Personally, it's nearly whole food plant based (meaning no refined carbs, processed junk foods, or animal products; and avoiding abundances of added sugar or fat – I don't put whole tablespoons of sugar or oil in my cooking but I'm not bothered by the occasional jar of hummus or if my almonds were roasted in canola oil). It's summer where I live so I've been having huge salads to take advantage of the current price of produce.
What I put in my salads:>chopped romaine lettuce>chopped baby spinach>tomatoes>cucumber>carrot, julienned>red bell pepper>alfafa sprouts>sweetcorn kernels>cilantro YMMV
And depending on how relaxed I am regarding calories:>rinsed chickpeas>almonds/walnuts>avocados>dried fruit e.g. raisins, cranberries
I prefer my salads with no dressing if the veggies are really fresh, otherwise I throw some balsamic vinegar on it at serving.
Smoothies:>banana>baby kale or spinach (I buy prewashed bags because I'm lazy)>frozen pineapples (idk why but I tried mango and it was much less sweet)>frozen mixed berries (raspberry, blueberry, blackberry) or strawberry>almond milk
Blend, baby. Blend.
In winter I make big batches of bean chilis and steel cut oatmeal in my instant pot knockoff.
Bean chili:>rinsed red kidney beans (I buy in bulk and pressure cook from 2-3 cups dry, so I'm not sure how many cans cooked that equates to. Maybe 3-4?)>white onion, medium, chopped>1 can chopped tomatoes>tomato paste, to taste>white button mushrooms, quartered, begin with maybe 5-10 depending on size>1 bell pepper, chunked>corn kernels (mixed in while frozen after the cooking process), however much you want honestly
Seasoning (I think this could be added either before or after the slow cooking process):>lots of cumin, I think I use at least 2 tablespoons>oregano, a couple teaspoons>chili pepper, to taste>salt optional (the tomato paste is decent at bringing some flavor)
Goes in the slow cooker for ~7 hours. Choose high temp if there's a hi/lo temp option. The amounts specified above is just a rough guide. Do what makes you feel comfortable. Be aware that the bigger in volume the veggies, the more water it's going to release during cooking and that's going to affect the consistency of the end product. This is where a 'reduce' function on your cooker would be handful. Unfortunately mine doesn't have it.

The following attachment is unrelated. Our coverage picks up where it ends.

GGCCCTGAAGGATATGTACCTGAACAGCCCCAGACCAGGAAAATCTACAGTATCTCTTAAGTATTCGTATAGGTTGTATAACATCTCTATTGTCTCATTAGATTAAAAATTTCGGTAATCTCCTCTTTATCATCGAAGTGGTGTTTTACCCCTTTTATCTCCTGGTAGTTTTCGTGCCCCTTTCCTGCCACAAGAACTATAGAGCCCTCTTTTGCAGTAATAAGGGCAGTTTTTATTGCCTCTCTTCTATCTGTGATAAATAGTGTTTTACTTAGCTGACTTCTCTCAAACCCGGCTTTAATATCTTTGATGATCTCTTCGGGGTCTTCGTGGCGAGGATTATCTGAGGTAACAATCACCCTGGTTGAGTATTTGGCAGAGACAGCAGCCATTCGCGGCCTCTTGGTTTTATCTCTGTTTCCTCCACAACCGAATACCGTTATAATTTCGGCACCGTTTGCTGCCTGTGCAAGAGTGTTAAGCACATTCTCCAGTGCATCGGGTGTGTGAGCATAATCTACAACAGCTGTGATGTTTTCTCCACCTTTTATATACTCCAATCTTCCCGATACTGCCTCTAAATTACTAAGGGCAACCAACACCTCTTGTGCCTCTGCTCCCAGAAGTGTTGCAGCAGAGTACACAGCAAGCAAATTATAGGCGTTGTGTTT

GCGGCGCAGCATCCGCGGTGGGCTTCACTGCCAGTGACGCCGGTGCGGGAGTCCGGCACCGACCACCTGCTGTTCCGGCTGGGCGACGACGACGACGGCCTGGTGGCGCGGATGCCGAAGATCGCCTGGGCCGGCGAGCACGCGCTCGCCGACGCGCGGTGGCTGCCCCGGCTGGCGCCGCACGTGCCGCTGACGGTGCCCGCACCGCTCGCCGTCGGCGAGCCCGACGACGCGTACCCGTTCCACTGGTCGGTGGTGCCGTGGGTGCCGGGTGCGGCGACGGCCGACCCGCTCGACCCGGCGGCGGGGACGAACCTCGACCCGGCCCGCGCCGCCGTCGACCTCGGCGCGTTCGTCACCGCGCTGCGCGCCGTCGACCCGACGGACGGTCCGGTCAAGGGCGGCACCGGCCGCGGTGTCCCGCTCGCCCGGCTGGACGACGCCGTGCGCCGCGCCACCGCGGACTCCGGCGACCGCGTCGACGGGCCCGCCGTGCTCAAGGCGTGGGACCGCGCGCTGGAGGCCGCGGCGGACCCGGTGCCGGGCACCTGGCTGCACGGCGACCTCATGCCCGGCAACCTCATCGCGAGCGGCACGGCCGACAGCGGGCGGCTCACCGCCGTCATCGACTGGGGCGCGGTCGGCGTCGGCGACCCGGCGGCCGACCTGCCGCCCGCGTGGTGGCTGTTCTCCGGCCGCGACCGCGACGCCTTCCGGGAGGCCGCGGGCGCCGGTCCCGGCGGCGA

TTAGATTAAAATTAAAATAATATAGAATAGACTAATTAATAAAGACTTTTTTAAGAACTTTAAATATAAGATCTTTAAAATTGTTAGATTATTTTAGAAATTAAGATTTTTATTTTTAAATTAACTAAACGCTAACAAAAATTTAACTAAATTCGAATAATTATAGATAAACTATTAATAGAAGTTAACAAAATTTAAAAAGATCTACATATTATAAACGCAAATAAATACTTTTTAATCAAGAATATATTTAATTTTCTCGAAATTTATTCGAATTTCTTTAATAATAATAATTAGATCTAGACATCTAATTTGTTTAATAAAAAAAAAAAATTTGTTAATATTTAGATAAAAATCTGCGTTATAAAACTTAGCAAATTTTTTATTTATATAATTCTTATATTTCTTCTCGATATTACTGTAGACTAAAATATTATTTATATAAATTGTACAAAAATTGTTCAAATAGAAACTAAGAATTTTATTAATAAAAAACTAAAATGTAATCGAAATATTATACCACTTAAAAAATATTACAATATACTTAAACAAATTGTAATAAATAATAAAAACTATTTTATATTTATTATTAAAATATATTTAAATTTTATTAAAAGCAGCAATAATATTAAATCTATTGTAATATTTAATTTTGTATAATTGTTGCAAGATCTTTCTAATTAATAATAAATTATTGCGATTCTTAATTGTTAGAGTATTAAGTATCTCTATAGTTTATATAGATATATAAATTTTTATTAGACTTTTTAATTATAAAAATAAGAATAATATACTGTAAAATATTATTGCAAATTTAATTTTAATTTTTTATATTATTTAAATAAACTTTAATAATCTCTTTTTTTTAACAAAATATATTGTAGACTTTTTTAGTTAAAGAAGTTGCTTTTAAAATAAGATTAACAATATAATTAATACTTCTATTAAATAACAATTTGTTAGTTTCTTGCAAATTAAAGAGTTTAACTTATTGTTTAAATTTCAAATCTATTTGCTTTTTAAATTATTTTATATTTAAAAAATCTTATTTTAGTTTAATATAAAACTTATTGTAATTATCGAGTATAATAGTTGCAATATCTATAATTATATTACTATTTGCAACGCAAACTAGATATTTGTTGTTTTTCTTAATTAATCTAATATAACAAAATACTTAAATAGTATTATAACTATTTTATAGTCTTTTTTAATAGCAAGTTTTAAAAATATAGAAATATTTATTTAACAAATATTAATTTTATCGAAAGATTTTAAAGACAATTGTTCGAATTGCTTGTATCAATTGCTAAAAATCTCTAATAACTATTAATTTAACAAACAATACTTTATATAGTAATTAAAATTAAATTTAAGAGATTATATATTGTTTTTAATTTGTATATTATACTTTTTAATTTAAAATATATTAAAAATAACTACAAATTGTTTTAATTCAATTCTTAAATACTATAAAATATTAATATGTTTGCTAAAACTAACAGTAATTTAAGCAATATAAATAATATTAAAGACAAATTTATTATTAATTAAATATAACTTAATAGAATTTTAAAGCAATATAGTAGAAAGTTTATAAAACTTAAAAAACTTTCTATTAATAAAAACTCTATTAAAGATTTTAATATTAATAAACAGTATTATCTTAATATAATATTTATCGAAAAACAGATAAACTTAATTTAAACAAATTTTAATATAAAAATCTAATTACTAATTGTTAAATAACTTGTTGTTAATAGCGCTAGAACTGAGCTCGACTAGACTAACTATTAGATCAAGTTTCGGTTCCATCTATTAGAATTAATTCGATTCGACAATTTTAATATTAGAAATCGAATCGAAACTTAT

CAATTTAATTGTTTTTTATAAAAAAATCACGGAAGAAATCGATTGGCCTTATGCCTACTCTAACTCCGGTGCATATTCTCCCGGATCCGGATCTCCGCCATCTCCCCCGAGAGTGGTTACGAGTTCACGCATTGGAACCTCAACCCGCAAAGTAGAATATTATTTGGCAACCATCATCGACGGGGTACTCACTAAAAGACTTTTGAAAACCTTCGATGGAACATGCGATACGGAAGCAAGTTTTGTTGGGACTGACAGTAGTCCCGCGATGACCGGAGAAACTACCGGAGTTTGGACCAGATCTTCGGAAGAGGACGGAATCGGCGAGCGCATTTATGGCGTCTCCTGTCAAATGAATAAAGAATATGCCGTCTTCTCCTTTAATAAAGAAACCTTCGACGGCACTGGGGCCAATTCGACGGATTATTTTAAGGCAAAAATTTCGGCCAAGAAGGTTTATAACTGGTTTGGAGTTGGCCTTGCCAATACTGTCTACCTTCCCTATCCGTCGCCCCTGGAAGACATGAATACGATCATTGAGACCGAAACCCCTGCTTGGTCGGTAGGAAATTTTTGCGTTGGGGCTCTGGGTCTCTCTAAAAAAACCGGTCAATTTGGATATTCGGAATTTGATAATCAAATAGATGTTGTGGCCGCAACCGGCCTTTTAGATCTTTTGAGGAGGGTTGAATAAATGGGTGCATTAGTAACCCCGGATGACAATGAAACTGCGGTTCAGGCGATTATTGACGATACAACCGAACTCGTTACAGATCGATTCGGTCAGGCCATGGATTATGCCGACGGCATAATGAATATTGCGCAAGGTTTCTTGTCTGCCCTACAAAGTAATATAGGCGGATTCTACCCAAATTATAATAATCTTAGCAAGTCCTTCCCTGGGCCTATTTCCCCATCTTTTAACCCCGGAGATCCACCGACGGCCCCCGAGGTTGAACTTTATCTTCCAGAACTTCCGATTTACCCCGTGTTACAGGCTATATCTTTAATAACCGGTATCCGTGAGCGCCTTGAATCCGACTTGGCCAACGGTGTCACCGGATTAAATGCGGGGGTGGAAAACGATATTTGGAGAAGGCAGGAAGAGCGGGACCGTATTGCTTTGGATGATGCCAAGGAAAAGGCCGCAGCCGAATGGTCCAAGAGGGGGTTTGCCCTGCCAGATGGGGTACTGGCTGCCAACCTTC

steel cut oats: water ratio – 1:3 - 1:4
Pressure cook. Keep pressure for 3-5 min, then let pressure release naturally. Takes about 30 min, but the good thing is during this time you can leave the cooker alone to do its own thing if it's a counter-top. Once the pressure is fully released make sure to give the whole thing a good stir.
If you don't have a pressure cooker then cook normally on stovetop for ~30 min, more or less depending on the desired texture, stirring continuously and add water if needed.
Serve with banana, almond milk and frozen berries and maybe some chopped almonds.
: if you're accustomed to a lot of salt, sugar and fat this is going to taste REALLY bland. Eating healthy takes ~2 weeks for the tastebuds to adapt to or so I've heard. And if you don't have a lot of fibre in your current diet this is going to throw off your bowel movements.
And although as you may see I have only a handful of meals as my staple, I've found that variety isn't as big of a deal to me as I thought it'd be. I don't really expect many people to want to try my diet but I'd be happy to answer if anyone wants elaboration if only for curiosity's sake.